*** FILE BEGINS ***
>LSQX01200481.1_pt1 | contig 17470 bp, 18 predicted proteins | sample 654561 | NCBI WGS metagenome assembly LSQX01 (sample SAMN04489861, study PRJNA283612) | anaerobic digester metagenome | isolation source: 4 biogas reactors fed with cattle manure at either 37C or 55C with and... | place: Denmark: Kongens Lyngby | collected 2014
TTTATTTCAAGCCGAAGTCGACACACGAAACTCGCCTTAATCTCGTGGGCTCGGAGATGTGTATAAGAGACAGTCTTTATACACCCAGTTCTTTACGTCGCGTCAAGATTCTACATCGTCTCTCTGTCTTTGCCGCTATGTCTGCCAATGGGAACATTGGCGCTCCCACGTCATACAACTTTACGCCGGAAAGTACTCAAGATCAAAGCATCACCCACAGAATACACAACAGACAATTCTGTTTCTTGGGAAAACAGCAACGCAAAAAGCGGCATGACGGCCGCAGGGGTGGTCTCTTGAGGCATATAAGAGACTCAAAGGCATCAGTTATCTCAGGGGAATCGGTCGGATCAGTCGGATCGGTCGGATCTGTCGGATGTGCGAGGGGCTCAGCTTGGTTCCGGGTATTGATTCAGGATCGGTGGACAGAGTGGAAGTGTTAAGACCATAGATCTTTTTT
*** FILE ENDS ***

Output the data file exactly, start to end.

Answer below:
>LSQX01200481.1_pt1 | contig 17470 bp, 18 predicted proteins | sample 654561 | NCBI WGS metagenome assembly LSQX01 (sample SAMN04489861, study PRJNA283612) | anaerobic digester metagenome | isolation source: 4 biogas reactors fed with cattle manure at either 37C or 55C with and... | place: Denmark: Kongens Lyngby | collected 2014
TTTATTTCAAGCCGAAGTCGACACACGAAACTCGCCTTAATCTCGTGGGCTCGGAGATGTGTATAAGAGACAGTCTTTATACACCCAGTTCTTTACGTCGCGTCAAGATTCTACATCGTCTCTCTGTCTTTGCCGCTATGTCTGCCAATGGGAACATTGGCGCTCCCACGTCATACAACTTTACGCCGGAAAGTACTCAAGATCAAAGCATCACCCACAGAATACACAACAGACAATTCTGTTTCTTGGGAAAACAGCAACGCAAAAAGCGGCATGACGGCCGCAGGGGTGGTCTCTTGAGGCATATAAGAGACTCAAAGGCATCAGTTATCTCAGGGGAATCGGTCGGATCAGTCGGATCGGTCGGATCTGTCGGATGTGCGAGGGGCTCAGCTTGGTTCCGGGTATTGATTCAGGATCGGTGGACAGAGTGGAAGTGTTAAGACCATAGATCTTTTTT